Of course, if you don’t know where in the spreadsheet certain information occurs, you can expand the range to anything you want. Perhaps your friend called you and said they accidentally entered “AUD” instead of “CAD” for every Canadian purchase. They need your help to fix the mistake! Moreover, they can’t show you the spreadsheet because it’s proprietary.

Well, you could tell them to write this line of code, which covers a gigantic area, captures every instance of AUD, and turns it into a CAD:

Range("A1:ZZ200000").Replace "AUD", "CAD"

Note: if your friend’s spreadsheet is bigger than this, they need to switch to a real database…

But alas! This has also changed “Audio” into “CADio”! What a disaster.


The Other .Replace Parameters

One pitfall of the .Replace method is that it is non-case-sensitive and replaces any matching string, regardless of whether that string fully matches. Thus, Audio is converted to CADio by mistake, because the three letters A-U-D are matched non-case-sensitively.

You can use the other parameters in the .Replace method to avoid issues like this, even when searching large areas. In this section, I’ll use the named parameter method (:=) of setting them, since there are so many parameters and multiple empty commas is unsightly and a bit confusing.

LookAt Optional Argument

The first optional argument is LookAt, which accepts two options: xlWhole or xlPart. The function defaults to the latter, so when we searched for AUD, it rewrote any string that contained those three letters in sequential order.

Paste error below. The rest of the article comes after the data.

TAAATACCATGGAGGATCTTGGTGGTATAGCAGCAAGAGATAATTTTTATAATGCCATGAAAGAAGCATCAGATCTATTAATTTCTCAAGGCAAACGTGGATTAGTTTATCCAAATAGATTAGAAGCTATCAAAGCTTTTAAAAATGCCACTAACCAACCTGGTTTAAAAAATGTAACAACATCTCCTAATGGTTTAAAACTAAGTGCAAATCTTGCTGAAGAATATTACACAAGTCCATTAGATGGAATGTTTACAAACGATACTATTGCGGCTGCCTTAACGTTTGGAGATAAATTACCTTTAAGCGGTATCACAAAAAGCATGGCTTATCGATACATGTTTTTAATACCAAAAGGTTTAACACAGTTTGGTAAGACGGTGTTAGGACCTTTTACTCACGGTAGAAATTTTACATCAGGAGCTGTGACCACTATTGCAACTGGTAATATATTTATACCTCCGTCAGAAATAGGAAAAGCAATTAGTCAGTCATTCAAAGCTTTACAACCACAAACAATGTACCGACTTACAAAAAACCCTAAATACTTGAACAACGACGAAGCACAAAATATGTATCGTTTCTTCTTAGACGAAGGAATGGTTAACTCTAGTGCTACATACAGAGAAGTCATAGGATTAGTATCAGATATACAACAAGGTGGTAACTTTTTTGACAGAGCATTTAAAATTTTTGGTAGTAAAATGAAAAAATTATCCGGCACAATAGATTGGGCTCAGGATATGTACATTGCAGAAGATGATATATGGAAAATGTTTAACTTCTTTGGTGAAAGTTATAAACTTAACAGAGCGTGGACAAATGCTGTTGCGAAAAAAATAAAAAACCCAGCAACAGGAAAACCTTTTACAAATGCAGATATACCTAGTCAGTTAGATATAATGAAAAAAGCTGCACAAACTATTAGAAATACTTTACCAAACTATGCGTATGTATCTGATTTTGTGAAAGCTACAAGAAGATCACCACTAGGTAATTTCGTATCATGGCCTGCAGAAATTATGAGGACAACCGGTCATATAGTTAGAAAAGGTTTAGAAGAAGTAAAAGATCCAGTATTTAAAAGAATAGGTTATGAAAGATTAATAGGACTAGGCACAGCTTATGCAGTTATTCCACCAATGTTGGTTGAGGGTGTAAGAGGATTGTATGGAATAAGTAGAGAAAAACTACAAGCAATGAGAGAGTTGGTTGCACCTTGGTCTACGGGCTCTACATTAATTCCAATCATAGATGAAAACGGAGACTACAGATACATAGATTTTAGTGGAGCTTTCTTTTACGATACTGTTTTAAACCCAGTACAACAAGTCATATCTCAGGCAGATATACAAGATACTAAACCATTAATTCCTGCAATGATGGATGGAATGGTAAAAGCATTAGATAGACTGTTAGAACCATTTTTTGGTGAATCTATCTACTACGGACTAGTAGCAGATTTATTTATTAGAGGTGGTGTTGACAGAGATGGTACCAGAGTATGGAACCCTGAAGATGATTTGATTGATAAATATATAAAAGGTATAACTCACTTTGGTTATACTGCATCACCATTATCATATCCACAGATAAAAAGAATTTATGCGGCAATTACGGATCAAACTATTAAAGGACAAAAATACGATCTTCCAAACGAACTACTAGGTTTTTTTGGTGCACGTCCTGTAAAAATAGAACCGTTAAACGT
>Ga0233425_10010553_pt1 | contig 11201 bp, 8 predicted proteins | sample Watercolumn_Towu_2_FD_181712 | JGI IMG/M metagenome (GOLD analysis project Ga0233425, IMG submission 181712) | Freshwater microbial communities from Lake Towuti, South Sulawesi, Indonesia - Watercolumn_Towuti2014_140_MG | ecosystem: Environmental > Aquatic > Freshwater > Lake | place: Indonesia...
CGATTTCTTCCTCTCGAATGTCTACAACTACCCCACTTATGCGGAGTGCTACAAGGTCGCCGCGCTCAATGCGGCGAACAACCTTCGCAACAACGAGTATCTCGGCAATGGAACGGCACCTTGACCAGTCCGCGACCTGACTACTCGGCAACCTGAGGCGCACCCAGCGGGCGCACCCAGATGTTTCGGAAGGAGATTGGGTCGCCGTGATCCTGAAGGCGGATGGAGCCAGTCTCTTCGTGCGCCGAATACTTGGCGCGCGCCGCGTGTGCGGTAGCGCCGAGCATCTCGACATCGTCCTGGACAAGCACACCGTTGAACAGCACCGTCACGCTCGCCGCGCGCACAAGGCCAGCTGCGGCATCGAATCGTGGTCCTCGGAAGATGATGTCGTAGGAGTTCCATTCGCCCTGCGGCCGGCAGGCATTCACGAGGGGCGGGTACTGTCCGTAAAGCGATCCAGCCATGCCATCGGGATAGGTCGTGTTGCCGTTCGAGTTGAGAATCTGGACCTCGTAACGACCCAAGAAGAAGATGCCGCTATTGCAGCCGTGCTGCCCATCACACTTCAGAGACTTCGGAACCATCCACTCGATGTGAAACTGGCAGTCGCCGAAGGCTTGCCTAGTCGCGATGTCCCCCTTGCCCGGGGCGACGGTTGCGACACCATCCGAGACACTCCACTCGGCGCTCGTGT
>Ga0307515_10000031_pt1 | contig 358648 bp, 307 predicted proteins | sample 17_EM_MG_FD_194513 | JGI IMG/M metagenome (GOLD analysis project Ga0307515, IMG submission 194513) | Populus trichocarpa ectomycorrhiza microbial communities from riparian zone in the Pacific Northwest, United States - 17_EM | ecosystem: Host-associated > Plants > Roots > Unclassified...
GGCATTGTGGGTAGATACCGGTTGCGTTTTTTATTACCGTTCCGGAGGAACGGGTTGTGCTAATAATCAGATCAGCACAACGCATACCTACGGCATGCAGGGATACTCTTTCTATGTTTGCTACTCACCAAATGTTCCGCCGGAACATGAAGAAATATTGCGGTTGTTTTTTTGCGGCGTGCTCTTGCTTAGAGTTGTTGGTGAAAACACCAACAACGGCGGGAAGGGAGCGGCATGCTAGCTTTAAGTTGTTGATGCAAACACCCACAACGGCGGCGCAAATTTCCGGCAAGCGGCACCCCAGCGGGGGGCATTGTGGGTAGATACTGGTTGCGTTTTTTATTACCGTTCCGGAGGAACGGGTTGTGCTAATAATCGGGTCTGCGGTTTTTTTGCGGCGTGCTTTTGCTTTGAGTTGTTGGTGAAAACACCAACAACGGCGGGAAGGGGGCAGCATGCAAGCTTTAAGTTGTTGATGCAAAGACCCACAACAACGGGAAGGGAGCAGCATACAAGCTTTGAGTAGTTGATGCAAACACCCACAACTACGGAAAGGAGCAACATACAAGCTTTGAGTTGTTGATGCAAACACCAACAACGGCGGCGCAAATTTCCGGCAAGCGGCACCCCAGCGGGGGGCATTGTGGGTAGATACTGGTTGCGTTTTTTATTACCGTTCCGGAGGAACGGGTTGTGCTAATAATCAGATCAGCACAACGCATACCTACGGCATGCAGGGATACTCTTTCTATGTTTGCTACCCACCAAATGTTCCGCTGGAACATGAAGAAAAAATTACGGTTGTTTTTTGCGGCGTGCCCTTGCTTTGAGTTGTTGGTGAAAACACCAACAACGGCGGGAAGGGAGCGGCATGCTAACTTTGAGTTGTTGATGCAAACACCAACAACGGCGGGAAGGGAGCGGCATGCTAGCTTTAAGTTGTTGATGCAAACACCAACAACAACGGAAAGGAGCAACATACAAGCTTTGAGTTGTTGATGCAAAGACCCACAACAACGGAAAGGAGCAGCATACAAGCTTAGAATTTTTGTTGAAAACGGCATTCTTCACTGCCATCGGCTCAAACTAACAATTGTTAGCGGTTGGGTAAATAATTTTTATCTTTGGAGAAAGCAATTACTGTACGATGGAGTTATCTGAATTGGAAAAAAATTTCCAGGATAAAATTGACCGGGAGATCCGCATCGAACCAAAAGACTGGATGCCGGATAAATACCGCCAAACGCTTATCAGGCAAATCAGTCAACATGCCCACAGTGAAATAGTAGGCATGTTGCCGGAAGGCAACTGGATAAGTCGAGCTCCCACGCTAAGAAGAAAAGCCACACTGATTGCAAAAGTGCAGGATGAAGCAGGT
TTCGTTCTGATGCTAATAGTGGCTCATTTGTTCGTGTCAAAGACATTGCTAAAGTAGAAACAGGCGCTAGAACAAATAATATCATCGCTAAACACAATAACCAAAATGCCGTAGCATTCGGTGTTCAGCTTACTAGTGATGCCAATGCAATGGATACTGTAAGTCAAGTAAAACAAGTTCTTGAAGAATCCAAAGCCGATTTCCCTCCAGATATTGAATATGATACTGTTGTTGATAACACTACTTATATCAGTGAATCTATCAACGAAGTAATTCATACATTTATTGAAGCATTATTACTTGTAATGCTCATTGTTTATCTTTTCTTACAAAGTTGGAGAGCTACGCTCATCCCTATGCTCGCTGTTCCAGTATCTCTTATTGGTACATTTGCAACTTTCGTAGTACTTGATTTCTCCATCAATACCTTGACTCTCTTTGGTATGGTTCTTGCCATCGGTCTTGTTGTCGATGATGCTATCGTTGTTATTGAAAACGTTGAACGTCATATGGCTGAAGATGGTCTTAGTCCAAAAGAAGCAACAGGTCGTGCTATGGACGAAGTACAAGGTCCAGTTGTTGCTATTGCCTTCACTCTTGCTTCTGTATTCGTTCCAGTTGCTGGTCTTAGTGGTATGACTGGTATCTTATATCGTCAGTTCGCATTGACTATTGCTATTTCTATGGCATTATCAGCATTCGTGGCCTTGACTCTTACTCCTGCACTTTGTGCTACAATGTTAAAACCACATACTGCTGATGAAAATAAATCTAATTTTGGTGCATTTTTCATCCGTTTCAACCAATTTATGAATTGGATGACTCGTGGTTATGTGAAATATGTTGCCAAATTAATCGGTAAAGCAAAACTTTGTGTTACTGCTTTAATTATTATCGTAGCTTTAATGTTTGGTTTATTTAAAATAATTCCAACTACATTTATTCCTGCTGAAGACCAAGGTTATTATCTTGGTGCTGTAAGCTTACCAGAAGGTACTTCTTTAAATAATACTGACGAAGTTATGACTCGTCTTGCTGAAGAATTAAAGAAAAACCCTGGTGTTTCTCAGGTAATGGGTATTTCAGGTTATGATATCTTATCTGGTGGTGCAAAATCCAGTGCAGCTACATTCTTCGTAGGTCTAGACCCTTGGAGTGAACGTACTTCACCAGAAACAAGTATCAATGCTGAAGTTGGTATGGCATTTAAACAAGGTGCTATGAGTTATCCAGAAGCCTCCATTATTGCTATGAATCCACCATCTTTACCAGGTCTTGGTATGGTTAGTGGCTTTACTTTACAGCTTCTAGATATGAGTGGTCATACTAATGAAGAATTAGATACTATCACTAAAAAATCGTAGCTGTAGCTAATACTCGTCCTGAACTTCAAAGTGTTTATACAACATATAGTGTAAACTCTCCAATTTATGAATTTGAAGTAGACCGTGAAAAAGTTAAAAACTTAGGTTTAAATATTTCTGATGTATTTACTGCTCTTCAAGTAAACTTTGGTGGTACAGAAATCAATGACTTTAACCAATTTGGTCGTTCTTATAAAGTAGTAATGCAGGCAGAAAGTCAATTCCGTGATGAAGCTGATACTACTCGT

One way to avoid the debacle for our friend is to ensure this parameter is set to xlWhole:

Sub VBA_Replace()
Range("A1:ZZ200000").Replace What:="AUD", Replacement:="CAD", LookAt:=xlWhole
End Sub

Now the full word must match for a replacement. Since “Audio” is not exactly the same 3 letters as “AUD”, we don’t end up with “CADio”. If we had an option Audio Audi, xlPart will match both “aud” strings in both words, giving us CADio CADi. Luckily, you can easily avoid this now with LookAt:=xlWhole.

MatchCase Optional Argument

Another approach in this situation could be to match cases. Since we are searching for all uppercase currency codes, and we know the Item Type column is proper case, we could force the case to precisely match to get the same outcome:

Range("A1:ZZ200000").Replace What:="AUD", Replacement:="CAD", MatchCase:=True

A quick quiz for you: if we truly did not know the stylization of the data, would it be better to use LookAt or MatchCase?

Answer: LookAt, which forces the entire string to match. There is less chance that non-currency entries will be exactly the three letters A-U-D in that particular sequence, while it is very possible “AUD” might appear in multiple words, whether they’re capitalized or not. Had the Item Types used capital letters - as in AUDIO, PERIPHERAL, etc. - using only the MatchCase parameter would still have left us with CADIO.

Other Parameters

For finding and replacing strings in ranges, the other parameters are not important. Whether you choose to search by columns or by rows in SearchOrder is irrelevant for .Replace, because it will replace whatever it finds in all columns and all rows, regardless. Moreover, formatting is related to a completely different function and is not necessary for finding and replacing strings as we’ve explored here.

Replacing all instances of a string of text can be quite useful, particularly to fix mistakes or to update spreadsheets. However, it is important to think through how optional parameters might affect your output, because there is no simple undo button when using VBA. You certainly don’t want to make a mistake that affects 200,000 cells and cannot easily be undone.

If that worries you, I recommend saving your workbook before using .Replace. Or at least test it on a smaller range. You can remind your user to save, too, by running some code to programmatically initiate a Save As Dialog, if you want.